THE FORTUNE-TELLERS

When the poor, hard-working young carpenter seeks comfort from a fortuneteller, the old man hoodwinks him with double talk: "Rich you will surely be...[if] you earn large sums of money." But fate has a more benign trick in store. The cheating seer mysteriously vanishes; his cloth-merchant landlords, supposing that he has transformed himself into this fine young man, spread word of his predictive powers, and the youth is off to a prosperous new career. Meanwhile, the old man has been as unlucky as his successor is fortunate. Alexander narrates his original tale with folkloric verve and his own mellow brand of irony; Hyman realizes the African setting in broad double spreads rich with the lovely patterns and subtle, warm tones of the fabrics of Cameroon. There are also fine touches of humor in these splendid illustrations, and intriguing characterizations—especially of the carpenter, who enjoys his luck without being overearnest about it, and the beautifully individualized figures in the many crowd scenes. A winning tale, superlatively presented. (Picture book. 4-10)

Pub Date: Sept. 1, 1992

ISBN: 0-525-44849-7

Page Count: 32

Publisher: Dutton

Review Posted Online: May 20, 2010

Kirkus Reviews Issue: Aug. 1, 1992

Did you like this book?

No Comments Yet

ZATHURA

A trite, knock-off sequel to Jumanji (1981). The “Jumanji” box distracts Walter Budwing away from beating up on his little brother Danny, but it’s Danny who discovers the Zathura board inside—and in no time, Earth is far behind, a meteor has smashed through the roof, and a reptilian Zyborg pirate is crawling through the hole. Each throw of the dice brings an ominous new development, portrayed in grainy, penciled freeze frames featuring sculptured-looking figures in constricted, almost claustrophobic settings. The angles of view are, as always, wonderfully dramatic, but not only is much of the finer detail that contributed to Jumanji’s astonishing realism missing, the spectacular damage being done to the Budwings’ house as the game progresses is, by and large, only glimpsed around the picture edges. Naturally, having had his bacon repeatedly saved by his younger sibling’s quick thinking, once Walter falls through a black hole to a time preceding the game’s start, his attitude toward Danny undergoes a sudden, radical transformation. Van Allsburg’s imagination usually soars right along with his accomplished art—but here, both are just running in place. (Picture book. 6-8)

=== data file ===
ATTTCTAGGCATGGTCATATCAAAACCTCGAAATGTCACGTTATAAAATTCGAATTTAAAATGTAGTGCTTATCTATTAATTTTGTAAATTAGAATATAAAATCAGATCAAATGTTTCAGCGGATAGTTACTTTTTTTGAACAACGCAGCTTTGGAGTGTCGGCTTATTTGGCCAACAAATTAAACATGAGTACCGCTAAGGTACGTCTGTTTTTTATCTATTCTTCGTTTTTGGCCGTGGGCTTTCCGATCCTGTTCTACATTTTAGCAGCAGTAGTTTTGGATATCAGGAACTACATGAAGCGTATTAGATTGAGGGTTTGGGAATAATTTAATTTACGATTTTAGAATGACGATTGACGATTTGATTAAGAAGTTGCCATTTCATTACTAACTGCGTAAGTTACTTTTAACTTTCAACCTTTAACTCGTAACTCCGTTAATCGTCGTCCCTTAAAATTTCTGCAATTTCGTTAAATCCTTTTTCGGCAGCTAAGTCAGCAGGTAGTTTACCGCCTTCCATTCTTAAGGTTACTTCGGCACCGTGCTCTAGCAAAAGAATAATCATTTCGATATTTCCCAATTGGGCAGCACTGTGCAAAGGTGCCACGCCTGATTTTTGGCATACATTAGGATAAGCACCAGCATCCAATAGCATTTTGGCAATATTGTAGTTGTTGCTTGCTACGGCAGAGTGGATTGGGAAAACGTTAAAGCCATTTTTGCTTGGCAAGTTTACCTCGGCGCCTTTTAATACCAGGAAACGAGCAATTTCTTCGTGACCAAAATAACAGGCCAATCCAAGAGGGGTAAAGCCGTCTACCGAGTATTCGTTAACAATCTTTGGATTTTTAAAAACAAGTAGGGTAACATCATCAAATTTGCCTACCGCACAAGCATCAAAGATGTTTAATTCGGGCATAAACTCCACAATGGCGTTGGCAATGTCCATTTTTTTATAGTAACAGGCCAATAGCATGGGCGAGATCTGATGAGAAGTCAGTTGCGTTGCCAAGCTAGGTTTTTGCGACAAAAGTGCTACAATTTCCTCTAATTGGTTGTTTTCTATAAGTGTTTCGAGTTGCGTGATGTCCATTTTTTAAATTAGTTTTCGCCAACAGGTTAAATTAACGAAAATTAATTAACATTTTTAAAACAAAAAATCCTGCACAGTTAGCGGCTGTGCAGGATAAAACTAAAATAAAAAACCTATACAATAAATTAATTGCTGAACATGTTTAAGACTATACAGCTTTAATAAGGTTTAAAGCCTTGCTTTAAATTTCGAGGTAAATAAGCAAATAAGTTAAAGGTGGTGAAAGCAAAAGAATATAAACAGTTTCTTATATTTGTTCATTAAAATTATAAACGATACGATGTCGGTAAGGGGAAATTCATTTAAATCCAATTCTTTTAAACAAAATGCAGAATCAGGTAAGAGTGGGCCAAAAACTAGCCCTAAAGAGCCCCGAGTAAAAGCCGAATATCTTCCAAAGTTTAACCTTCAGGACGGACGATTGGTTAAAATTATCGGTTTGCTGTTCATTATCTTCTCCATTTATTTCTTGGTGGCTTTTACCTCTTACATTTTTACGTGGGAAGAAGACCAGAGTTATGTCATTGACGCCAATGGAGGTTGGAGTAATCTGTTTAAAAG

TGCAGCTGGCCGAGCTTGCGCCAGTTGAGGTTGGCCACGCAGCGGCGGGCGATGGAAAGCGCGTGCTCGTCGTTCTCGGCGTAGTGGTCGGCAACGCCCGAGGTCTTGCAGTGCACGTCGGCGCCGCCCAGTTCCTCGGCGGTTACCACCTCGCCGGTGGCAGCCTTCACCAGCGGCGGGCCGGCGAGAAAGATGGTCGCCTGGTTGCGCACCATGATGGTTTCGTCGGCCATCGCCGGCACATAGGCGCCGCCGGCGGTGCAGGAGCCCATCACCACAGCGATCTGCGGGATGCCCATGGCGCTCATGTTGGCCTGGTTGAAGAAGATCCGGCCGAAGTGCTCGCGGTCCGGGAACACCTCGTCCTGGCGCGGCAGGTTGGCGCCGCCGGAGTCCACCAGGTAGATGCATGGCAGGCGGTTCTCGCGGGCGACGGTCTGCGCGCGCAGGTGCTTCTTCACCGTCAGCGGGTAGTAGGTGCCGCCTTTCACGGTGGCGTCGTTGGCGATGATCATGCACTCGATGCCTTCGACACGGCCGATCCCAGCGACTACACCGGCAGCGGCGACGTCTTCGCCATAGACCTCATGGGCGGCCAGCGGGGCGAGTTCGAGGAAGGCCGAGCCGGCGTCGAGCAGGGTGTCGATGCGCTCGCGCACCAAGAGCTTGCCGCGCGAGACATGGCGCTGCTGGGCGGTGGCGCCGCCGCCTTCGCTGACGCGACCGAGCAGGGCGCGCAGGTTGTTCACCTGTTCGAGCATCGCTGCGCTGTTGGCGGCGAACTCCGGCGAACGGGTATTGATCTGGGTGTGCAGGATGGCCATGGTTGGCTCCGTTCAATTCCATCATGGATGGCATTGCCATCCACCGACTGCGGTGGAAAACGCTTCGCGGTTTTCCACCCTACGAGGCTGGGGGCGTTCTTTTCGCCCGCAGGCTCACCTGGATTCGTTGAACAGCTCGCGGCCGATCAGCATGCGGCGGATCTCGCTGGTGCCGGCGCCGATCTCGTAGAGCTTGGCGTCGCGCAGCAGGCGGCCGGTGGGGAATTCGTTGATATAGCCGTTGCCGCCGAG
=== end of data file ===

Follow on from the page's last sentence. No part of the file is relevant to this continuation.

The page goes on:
Pub Date: Oct. 28, 2002

ISBN: 0-618-25396-3

Page Count: 32

Publisher: Houghton Mifflin

Review Posted Online: May 20, 2010

Kirkus Reviews Issue: Oct. 1, 2002

Did you like this book?

No Comments Yet

THE KOREAN CINDERELLA

A retelling based on three of the ``half a dozen'' Korean Cinderella variants: ``Pear Blossom's'' stepmother calls her ``Little Pig,'' barely feeds her, and assigns her impossible tasks (filling a cracked jug), but the girl is helped by magical animals (a giant ox that weeds a rice paddy for her). A young magistrate, ``struck by her beauty,'' identifies her at a village festival by her lost sandal, and thus she makes an honorable marriage. The simple tale is retold in a vigorous, rather dramatic style. Heller, whose illustrations are based on her research in Korea, offers bold montages of figures and patterns in a striking array of intense colors. Her facial expressions are less expertly crafted than her realistic animals, sculptural draperies, and decorative traditional motifs, while the mix of styles leads to some cluttered effects; still, an attractive setting for a worthy variant. (Folklore/Picture book. 5-8)

Pub Date: May 30, 1993

ISBN: 0-06-020432-X

Page Count: 48

Publisher: HarperCollins

Review Posted Online: May 20, 2010

Kirkus Reviews Issue: June 1, 1993

Did you like this book?

No Comments Yet
more